There are not too many TV shows you remember many years later. But I still remember a TV documentary that was filmed during the Vietnam War. It was called "Same Mud, Same Blood." This correspondent traveled with this infantry company that was made up of mostly white soldiers from the Deep South and a few others who were African American. But the unit was commanded by an African American sergeant.
So why did the American colonists win the Revolution? Well, it wouldn't surprise you if you saw how the redcoats fought. They fought battles in the old fashioned European way. They lined up in straight rows. The front row shoots. The next row rotates in while the others reload. Now, the colonists on the other hand didn't believe in lining up. They just came from everywhere. So those red uniforms all lined up in a rigid row? Well, that's like target practice. The colonists looked like they were disorganized, but their new way of fighting won the battle.
I met Gary when we were both working with our local high school football team. He was a coach. I was the football. No, actually I was sort of an unofficial chaplain for the team. Gary was basically a happy guy, pretty laid back. Until "they" come up in the conversation. "They" are the men who were prisoners of war or missing in action in the Vietnam War. When it came to the subject of the MIA's who had not been accounted for, Gary wasn't laid back anymore. Suddenly he was really intense, really serious. See, Gary was one of a number of veterans determined to do whatever they could to make sure that we would do everything we could to locate them, and at least to give an account for missing soldiers.
That particular Christmas I saw something I would not soon forget. I was visiting a theme park that has a wonderful Christmas festival, including a service in their old log chapel. We sang some of the old carols and then there was a short time when we had our eyes closed in prayer. As I opened my eyes, I noticed that someone had slipped in to the old wooden bench across from me - Santa Claus. Yep, there he was red suit, real white hair, real white beard - except for his Santa hat which he had removed to pray. There was Santa Claus, eyes closed and head bowed on his folded hands praying. Look, I've seen a lot of Santas. I've never seen one praying before. As I visited with him afterwards, he told me how he tried to remind each boy and girl who sat on his lap of the Savior who came on Christmas to die for us. Now, that's one amazing Santa!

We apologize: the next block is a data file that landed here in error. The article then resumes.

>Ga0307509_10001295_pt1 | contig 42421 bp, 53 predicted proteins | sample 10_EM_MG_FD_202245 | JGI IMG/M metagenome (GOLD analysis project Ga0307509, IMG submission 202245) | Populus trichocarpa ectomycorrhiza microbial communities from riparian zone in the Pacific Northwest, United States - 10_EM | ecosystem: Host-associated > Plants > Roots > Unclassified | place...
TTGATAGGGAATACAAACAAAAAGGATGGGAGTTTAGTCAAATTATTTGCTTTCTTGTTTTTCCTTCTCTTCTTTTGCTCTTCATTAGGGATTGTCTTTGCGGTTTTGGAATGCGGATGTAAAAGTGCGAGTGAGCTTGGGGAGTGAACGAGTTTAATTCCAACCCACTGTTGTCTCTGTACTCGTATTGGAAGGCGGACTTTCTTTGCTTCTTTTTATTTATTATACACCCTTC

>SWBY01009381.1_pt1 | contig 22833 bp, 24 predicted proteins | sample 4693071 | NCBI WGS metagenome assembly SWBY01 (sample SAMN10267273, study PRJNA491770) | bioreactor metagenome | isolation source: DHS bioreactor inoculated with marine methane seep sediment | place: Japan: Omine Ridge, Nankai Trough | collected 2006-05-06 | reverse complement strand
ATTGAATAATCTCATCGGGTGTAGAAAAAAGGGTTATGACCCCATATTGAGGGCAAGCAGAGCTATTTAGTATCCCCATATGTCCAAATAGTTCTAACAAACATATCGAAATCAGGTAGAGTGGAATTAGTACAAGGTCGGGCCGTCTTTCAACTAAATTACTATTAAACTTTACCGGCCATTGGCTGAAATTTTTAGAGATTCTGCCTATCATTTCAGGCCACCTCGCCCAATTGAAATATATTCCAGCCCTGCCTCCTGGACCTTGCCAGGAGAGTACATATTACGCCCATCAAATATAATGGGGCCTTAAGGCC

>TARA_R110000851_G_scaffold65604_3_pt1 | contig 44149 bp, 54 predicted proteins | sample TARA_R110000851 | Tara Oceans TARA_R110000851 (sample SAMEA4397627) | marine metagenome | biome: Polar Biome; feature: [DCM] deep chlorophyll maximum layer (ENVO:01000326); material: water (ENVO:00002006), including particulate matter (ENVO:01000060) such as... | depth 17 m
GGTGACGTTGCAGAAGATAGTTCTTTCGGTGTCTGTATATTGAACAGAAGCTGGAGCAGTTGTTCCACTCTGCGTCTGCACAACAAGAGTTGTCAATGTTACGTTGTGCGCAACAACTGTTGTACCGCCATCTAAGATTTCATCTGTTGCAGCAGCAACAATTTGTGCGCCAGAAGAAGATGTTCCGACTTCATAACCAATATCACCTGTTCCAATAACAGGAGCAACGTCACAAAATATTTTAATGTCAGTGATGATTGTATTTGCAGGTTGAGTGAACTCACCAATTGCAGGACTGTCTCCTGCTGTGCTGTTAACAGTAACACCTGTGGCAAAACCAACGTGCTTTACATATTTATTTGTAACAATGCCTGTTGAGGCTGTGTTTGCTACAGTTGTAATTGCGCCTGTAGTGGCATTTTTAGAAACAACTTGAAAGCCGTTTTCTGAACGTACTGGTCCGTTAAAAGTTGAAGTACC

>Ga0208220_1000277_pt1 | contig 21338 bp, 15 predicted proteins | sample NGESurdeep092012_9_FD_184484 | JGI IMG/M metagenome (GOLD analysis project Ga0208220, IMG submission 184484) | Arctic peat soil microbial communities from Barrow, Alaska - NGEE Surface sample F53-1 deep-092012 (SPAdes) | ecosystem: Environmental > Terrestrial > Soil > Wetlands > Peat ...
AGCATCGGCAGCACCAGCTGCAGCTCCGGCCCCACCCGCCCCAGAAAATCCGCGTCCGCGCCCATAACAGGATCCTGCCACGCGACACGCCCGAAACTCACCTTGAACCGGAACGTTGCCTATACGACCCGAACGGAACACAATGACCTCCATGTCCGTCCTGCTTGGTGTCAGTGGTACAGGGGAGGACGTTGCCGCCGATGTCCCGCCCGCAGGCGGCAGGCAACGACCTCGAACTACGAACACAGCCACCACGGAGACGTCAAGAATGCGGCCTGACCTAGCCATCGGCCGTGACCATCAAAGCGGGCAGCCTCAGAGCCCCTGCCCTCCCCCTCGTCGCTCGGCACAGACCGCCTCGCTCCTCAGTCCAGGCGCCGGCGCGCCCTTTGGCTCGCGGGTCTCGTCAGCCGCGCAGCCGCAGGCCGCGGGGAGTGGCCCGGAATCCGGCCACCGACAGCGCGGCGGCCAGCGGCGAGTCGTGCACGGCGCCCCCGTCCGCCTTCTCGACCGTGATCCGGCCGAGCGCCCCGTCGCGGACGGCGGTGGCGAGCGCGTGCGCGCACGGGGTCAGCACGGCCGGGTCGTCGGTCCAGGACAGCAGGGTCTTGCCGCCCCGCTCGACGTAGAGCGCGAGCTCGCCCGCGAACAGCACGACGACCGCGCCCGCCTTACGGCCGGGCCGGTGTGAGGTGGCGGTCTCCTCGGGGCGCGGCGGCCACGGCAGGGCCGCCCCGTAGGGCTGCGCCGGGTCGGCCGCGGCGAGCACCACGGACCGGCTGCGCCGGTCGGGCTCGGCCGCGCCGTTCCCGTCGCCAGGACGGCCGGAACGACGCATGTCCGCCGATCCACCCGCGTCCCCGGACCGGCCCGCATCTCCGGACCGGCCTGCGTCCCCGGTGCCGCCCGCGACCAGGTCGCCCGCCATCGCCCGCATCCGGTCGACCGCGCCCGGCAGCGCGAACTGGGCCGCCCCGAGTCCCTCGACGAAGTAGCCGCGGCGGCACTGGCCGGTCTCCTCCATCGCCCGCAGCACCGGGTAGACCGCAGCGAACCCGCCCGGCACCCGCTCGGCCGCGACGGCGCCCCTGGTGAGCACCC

Okay, I admit I'm a history guy. I stop at President's houses and all these places like that. My poor kids have gone on more tours of places: Revolutionary War, Civil War. And, of course we're going to stop and see that. We'd just come back from a vacation that had included a tour of a Civil War battlefield and we had our appropriate souvenirs. That night there was actually a revealing addition to my wife's and my room! On her side there was a gray hat, on my side there was a blue hat. We were just goofing! But guess who grew up in the south, and guess who grew up in the north. But I'll tell you what. Back in those days, as in many battles throughout history, the color of your uniform made you the other guy's target.
Our sons' room was upstairs, off the beaten path where my wife and I tended to travel in our house. But usually when we did venture into Boys World, we were in for a shock. Let's just say the boys had this unlimited capacity to make a mess and this uncanny ability to live in one without even noticing the mess. (Did I mention to you they're guys?) So, often the stern command would reverberate in the halls of our home: "Clean your room!" The boys seldom disagreed. Usually they would respond with a compliant, "We will." And, I think they really intended to...maybe. They knew it was fundamental to the privileges they wanted, so they went along with our cleaning orders. But did that mean the disaster area got un-disastered? Usually, no. The boys didn't disagree with what they were supposed to do; they just somehow didn't get around to doing it.
One of our staff came back from his vacation and he reported on how exciting it had been for him and his family to see the sights of Washington, D.C. I asked him if he had ever been there before, and he said, "No. In fact, none of us had ever seen it." Then he went on to explain, "You know I'm sort of a hometown kind of guy." I know that's true. He actually has lived most of his life within a relatively short distance of home base. Then he said, "I sort of had to stretch to do this, but I'm really glad we did."
I couldn't help but overhear the conversation across the aisle on an airplane flight. The man was dropping profanity about every third word; he even mentioned God quite a few times. He stopped only to work on his meal. Apparently, he needed some cream for his coffee, so he demanded the flight attendant get some, in his usual colorful language.
We know well all about the World Trade Center and what happened on that September 11th. But there's those personal stories that put a face on it even to this day. I saw a particularly moving first-person story of one woman who miraculously survived the collapse of the North Tower that awful day. She tried to make her way down the long stairwell from her office on the 64th floor. She got to the 13th floor. That's when the entire tower began to crumble. She fell to the ground as the building continued to literally collapse around her. She dropped 13 floors and ended up with her head pinned between two concrete pillars and her legs trapped in a staircase. She said, "I saw that no one came, and I wasn't hearing any noises around me. So I thought, 'I'm going to die here. I'm going to see myself slowly die here.'"